Controversial Japan mayor to seek new mandate

This file photo taken on May 27, 2013 shows Osaka Mayor Toru Hashimoto speaking during a press conference at the Foreign Correspondents' Club of Japan in Tokyo. The controversial mayor of Japan's second city, Osaka, is to step down and seek re-electi
This file photo taken on May 27, 2013 shows Osaka Mayor Toru Hashimoto speaking during a press conference at the Foreign Correspondents' Club of Japan in Tokyo. The controversial mayor of Japan's second city, Osaka, is to step down and seek re-election in a bid to prove he has public support for plans to reform local government. Toru Hashimoto, who caused an international stir last year when he said women forced into sexual slavery by Japan's imperial army served a "necessary" purpose, was expected to submit his resignation later on February 3, 2014. -- FILE PHOTO: AFP 

TOKYO (AFP) - The controversial mayor of Japan's second city, Osaka, will step down and seek re-election in a bid to prove he has public support for plans to reform local government.

Mr Toru Hashimoto, who caused an international stir last year when he said women forced into sexual slavery by Japan's imperial army served a "necessary" purpose, is expected to submit his resignation later on Monday.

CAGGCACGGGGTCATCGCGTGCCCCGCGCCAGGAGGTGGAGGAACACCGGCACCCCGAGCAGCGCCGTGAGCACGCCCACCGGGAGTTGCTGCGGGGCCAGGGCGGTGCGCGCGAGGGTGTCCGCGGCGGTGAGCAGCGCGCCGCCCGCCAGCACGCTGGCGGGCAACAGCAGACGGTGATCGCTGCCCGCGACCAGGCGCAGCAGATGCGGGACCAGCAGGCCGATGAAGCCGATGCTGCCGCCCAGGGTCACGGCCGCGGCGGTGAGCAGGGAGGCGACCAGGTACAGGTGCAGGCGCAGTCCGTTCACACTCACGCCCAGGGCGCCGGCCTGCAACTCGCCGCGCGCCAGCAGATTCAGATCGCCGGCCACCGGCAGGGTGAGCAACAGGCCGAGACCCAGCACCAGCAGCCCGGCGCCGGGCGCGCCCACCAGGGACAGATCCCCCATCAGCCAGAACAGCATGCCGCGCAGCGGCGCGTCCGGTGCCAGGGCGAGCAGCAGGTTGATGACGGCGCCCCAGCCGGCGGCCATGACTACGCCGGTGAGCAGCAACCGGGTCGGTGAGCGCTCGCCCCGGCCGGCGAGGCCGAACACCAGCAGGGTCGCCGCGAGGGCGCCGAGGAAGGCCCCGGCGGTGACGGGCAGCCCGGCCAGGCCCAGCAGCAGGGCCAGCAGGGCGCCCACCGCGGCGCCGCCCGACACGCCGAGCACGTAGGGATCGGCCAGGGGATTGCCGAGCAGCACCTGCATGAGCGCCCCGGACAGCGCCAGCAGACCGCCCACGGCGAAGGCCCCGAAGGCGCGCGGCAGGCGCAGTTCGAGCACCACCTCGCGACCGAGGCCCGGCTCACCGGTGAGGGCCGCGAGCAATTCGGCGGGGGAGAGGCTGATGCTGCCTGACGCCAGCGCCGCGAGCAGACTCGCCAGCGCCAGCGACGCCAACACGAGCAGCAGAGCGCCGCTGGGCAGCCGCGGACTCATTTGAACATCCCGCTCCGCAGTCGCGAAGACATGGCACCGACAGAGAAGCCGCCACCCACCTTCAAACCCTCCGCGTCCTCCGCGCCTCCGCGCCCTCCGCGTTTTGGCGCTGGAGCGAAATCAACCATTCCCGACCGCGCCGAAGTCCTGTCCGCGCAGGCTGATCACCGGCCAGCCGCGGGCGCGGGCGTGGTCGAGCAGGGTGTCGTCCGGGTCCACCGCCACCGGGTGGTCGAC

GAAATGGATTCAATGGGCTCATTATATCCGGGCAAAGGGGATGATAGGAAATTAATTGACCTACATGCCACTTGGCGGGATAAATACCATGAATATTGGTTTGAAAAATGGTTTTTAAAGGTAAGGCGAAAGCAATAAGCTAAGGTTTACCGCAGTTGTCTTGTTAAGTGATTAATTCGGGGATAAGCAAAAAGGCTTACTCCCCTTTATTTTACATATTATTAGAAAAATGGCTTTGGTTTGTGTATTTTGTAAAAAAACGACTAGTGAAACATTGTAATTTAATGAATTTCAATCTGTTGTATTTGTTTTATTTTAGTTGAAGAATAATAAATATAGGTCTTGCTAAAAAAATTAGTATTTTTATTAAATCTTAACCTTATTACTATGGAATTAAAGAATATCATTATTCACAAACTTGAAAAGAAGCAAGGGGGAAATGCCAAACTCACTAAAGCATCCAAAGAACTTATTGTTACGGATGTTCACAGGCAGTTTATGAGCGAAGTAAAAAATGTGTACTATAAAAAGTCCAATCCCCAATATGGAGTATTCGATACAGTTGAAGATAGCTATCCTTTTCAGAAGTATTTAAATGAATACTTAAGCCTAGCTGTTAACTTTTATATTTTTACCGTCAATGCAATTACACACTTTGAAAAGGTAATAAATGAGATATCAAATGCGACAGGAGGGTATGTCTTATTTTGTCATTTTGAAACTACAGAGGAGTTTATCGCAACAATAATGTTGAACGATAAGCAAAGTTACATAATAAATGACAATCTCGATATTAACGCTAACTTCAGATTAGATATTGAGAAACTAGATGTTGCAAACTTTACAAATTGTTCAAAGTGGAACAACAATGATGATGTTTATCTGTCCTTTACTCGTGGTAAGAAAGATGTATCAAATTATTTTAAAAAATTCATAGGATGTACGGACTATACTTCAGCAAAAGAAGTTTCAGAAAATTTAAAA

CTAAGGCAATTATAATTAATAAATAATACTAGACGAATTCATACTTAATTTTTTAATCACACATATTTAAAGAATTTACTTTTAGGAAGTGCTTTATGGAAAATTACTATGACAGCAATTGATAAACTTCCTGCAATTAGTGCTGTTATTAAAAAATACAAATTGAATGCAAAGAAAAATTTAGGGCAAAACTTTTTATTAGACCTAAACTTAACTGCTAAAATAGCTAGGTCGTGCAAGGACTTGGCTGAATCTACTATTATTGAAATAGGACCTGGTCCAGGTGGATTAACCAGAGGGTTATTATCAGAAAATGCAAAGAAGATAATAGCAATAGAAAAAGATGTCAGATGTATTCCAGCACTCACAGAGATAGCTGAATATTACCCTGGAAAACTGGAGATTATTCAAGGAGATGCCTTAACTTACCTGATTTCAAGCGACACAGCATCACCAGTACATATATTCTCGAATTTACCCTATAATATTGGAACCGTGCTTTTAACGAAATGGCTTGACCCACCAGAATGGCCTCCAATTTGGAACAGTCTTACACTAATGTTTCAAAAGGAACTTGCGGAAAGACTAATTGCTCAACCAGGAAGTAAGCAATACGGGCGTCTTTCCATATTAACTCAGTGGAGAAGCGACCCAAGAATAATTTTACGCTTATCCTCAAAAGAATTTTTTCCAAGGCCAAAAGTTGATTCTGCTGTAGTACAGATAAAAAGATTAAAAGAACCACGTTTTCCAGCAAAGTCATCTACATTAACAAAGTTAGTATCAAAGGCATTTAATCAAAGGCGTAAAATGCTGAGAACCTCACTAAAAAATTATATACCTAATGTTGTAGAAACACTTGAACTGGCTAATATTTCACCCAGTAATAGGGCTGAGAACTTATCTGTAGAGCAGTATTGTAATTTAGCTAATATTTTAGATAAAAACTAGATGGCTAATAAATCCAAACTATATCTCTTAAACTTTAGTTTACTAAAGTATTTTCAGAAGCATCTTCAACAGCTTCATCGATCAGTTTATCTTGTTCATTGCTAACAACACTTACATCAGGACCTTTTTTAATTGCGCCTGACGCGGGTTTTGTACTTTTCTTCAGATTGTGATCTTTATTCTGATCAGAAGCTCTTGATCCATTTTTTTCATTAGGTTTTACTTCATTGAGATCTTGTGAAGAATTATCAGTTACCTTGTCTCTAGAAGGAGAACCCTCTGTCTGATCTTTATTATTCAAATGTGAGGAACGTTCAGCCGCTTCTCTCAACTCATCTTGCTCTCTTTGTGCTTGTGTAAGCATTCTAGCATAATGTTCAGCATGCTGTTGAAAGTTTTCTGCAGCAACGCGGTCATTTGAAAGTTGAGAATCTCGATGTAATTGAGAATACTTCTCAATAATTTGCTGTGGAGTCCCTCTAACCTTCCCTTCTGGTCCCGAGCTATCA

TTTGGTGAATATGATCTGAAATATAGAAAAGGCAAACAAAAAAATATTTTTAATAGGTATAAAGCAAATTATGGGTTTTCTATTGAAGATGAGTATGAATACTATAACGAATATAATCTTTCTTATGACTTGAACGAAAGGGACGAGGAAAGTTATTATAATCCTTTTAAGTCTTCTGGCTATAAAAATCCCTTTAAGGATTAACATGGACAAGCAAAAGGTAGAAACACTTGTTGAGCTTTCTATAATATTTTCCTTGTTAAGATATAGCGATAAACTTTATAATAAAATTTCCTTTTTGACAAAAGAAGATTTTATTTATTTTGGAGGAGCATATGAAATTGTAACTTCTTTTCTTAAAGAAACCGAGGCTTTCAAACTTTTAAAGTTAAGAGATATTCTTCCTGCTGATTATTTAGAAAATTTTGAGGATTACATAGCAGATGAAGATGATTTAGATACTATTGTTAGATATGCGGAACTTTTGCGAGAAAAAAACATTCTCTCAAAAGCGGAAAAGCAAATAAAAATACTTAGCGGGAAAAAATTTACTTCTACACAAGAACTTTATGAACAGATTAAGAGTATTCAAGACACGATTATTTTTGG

Mr Hashimoto, who doubles as co-head of the Japan Restoration Party, has long championed a plan to merge the prefectural and municipal governments of Osaka, claiming it would cut out unnecessary layers of bureaucracy. But a panel made up of representatives of the Osaka prefectural government and Osaka municipal government on Friday rejected plans to speed up the integration, prompting his decision to go over their heads to the electorate.

"If it is the will of voters, I will leave the world of politics without hesitation," Mr Hashimoto told a party convention at weekend, adding that a renewal of his mandate would prove the public was behind the plan.

But rivals have dismissed the move as self-indulgent and said they have no intention of fielding candidates.

"It is a ridiculous scheme to call an election just because the discussion is not going the way he wants it to," the Yomiuri Shimbun daily quoted a senior member of the New Komeito party as saying. "He is like a child screaming."

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